The 2020 IRS and Social Security changes you need to know for retirement

Fact Checked by

Matthew Schwartz, CFP®, CRPC®

 A man looking over financial numbers.

With the New Year comes new regulations from the IRS, which may impact your retirement plan, and the age at which you retire.

So before you ring in this new decade, take a moment to review both the changes and updates for 2020, and what’s staying the same.

2020 IRA Contribution Limits

Both traditional IRA and Roth IRA contribution limits in 2020 remain the same as 2019. That means individuals can contribute up to $6,000 (up from $5,500 in 2018), and those who are 50+ can contribute an additional $1,000 as an accelerator to catch up.

Roth IRA changes

While the contribution limits remain the same, the Roth IRA income limits have changed. The IRS raised the limits to the following:


A SEP, or Simplified Employee Pension, is an IRA for the self-employed and small business owners. It allows business owners with one or more employees, or any sole proprietor or freelancer who earns at least $600 in compensation to contribute to a SEP IRA.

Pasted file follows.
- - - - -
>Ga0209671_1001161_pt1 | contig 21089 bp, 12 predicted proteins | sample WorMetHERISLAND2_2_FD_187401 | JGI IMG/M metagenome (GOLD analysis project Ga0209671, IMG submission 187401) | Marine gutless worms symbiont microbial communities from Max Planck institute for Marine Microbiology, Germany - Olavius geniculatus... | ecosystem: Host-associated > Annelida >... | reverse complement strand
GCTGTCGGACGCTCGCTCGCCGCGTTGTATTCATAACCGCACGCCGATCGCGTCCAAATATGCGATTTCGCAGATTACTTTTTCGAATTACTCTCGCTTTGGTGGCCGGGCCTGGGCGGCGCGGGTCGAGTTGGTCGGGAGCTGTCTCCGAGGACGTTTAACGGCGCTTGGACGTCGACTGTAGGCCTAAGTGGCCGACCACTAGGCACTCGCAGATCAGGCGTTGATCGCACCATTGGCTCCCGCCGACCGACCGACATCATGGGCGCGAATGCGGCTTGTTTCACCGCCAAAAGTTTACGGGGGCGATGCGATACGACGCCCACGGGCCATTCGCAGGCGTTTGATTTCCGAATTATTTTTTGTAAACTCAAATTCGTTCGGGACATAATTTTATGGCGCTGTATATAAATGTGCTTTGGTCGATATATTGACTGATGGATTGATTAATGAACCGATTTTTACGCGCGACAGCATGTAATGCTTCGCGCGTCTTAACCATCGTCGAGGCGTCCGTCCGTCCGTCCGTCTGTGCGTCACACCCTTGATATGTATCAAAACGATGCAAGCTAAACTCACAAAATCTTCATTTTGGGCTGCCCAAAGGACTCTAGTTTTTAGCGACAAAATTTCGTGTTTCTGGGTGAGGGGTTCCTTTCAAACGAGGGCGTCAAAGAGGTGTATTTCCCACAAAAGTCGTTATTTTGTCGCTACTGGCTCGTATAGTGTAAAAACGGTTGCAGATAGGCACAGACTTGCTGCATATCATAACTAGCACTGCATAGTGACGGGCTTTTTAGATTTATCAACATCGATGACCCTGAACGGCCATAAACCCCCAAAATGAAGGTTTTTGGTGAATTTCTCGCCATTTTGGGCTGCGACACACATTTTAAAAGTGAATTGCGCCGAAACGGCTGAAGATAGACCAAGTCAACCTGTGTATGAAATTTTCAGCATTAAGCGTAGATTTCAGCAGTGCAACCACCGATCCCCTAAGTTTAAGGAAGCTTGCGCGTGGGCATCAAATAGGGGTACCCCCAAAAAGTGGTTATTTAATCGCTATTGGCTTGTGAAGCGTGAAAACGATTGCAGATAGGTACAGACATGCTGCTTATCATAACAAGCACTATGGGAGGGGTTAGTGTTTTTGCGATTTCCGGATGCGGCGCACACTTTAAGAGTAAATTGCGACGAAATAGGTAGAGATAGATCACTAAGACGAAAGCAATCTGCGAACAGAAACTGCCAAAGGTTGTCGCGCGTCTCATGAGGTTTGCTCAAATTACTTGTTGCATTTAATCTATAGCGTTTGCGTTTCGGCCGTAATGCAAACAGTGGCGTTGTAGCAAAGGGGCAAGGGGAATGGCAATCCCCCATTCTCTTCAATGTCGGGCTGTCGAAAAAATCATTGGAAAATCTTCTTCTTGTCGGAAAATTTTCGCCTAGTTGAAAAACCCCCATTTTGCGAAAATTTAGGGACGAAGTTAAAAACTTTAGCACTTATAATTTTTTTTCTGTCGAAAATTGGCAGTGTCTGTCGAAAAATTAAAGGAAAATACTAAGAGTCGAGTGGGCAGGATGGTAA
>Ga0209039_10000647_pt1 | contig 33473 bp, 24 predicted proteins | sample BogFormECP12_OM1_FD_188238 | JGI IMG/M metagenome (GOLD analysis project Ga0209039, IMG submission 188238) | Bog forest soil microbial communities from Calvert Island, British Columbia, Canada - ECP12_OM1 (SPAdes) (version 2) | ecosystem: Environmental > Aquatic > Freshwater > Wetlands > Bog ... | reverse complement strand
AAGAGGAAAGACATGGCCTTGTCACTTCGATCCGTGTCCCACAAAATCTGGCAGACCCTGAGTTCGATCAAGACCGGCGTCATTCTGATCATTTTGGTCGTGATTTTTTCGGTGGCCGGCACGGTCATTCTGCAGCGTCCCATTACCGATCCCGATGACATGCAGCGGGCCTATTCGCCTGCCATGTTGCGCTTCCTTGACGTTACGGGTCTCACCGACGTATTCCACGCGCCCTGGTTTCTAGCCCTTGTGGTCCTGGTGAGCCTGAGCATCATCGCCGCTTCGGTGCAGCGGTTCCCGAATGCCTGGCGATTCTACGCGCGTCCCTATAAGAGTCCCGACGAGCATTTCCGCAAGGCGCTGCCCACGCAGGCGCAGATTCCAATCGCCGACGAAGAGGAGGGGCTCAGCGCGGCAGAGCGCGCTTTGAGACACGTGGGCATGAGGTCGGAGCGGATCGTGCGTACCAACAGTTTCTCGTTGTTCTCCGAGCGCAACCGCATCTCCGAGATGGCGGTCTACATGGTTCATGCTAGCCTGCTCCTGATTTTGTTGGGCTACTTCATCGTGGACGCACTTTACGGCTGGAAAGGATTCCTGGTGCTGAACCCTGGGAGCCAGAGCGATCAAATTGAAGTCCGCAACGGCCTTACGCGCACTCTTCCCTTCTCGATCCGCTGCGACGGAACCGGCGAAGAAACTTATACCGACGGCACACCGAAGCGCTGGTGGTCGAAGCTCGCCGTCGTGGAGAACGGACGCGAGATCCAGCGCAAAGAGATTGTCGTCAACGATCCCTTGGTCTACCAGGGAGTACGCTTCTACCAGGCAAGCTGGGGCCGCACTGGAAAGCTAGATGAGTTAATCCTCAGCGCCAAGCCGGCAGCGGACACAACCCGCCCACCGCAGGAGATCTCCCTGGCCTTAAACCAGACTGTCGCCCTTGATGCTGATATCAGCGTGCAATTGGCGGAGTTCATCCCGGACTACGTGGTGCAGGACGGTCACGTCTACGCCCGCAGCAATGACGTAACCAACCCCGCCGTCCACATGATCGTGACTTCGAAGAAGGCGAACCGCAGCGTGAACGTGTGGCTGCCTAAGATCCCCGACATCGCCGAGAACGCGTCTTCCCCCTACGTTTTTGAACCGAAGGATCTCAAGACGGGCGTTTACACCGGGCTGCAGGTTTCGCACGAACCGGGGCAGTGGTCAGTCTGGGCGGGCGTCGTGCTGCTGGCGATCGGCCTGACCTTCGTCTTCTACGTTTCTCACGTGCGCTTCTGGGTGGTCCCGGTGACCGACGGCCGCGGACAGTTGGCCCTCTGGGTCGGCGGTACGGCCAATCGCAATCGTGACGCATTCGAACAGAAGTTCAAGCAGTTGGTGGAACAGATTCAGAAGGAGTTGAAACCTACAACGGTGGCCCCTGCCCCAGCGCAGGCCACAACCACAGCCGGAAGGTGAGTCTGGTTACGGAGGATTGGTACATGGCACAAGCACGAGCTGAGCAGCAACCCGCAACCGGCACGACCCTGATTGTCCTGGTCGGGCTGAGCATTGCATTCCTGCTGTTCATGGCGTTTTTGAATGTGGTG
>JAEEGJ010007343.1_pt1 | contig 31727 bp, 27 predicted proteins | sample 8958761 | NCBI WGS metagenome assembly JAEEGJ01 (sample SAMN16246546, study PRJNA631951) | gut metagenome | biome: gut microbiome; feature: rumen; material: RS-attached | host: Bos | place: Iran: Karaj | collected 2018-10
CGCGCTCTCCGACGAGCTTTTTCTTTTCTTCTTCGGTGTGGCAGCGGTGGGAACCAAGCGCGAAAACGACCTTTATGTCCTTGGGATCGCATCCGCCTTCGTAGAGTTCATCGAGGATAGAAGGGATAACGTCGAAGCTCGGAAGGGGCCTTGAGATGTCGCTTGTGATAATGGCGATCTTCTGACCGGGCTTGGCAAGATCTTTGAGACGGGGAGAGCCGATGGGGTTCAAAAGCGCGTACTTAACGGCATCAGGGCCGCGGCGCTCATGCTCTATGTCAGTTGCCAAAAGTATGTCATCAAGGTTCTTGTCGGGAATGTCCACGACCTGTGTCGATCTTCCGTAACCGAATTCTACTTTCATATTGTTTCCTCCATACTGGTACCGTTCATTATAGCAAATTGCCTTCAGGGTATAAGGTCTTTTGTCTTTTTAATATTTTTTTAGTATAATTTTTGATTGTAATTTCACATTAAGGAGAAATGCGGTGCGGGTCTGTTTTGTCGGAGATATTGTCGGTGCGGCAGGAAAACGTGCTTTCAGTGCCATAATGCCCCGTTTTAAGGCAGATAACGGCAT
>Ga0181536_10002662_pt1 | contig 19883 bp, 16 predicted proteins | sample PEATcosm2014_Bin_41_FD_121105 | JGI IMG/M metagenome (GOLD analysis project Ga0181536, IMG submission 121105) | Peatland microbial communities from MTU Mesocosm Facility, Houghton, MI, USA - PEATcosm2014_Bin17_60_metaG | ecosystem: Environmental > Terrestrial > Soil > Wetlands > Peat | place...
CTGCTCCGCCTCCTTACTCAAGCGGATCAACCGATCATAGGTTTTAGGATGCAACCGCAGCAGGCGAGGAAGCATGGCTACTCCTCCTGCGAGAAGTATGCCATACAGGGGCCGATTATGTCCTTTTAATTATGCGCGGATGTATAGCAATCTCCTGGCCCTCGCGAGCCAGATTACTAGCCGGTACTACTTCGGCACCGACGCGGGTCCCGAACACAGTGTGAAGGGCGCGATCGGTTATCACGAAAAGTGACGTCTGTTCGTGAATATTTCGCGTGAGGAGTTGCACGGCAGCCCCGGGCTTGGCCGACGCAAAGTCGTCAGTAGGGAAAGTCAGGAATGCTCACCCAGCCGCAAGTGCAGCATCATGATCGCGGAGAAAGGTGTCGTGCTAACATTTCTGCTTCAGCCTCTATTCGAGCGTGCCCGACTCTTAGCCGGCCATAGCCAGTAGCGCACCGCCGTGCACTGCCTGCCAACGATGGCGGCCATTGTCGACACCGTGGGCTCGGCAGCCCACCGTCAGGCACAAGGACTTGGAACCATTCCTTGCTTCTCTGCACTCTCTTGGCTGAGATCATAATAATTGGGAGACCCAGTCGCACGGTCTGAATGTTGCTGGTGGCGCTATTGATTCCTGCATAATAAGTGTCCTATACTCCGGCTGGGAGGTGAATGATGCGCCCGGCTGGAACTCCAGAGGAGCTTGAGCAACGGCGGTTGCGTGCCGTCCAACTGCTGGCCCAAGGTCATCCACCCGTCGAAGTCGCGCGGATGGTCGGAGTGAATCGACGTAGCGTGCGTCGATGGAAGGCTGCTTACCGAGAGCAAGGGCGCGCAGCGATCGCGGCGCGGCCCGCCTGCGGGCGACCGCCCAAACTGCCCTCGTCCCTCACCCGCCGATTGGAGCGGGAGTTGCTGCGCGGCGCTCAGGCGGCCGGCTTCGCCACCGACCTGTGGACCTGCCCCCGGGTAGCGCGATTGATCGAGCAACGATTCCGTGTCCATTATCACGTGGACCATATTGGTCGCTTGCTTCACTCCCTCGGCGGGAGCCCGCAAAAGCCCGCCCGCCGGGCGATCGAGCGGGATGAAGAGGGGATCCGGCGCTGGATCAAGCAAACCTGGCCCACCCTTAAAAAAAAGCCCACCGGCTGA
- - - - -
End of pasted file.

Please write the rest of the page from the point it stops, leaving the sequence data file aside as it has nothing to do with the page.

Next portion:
A key difference is that employees cannot contribute to the account themselves. The employer does. But like a traditional IRA, money in a SEP account is not taxable until withdrawal.

The contribution limit to a SEP IRA in 2020 is now $57,000, up from $56,000 in 2019.

401(k) contribution limits

Based on the changes to Section 415 of the Internal Revenue Code, 401(k) contribution limits in 2020 have increased by $500.

Employees in 401(k), 403(b) and most 457 plans can now contribute up to $19,500 in 2020 (compared to $19,000 in 2019).

The catch-up contribution limit for those who are 50+ increased from $6,000 to $6,500.

And the limit for SIMPLE retirement accounts increased from $13,000 to $13,500 in 2020.

2020 Tax Brackets

The income limits for all federal tax brackets have been adjusted for inflation in 2020 as follows:

2020 Standard Deduction

The standard deductions increased a small amount for 2020: a $200 increase for single filers and a $400 increase for married couples filing jointly.

If you’re like most pre-retirees, you probably have questions about how some of these or other 2020 changes will affect your specific retirement plan.

We’re here to answer your questions. Get in touch with us here.


Tax Brackets

Roth IRA Contributions

Roth IRA Contributions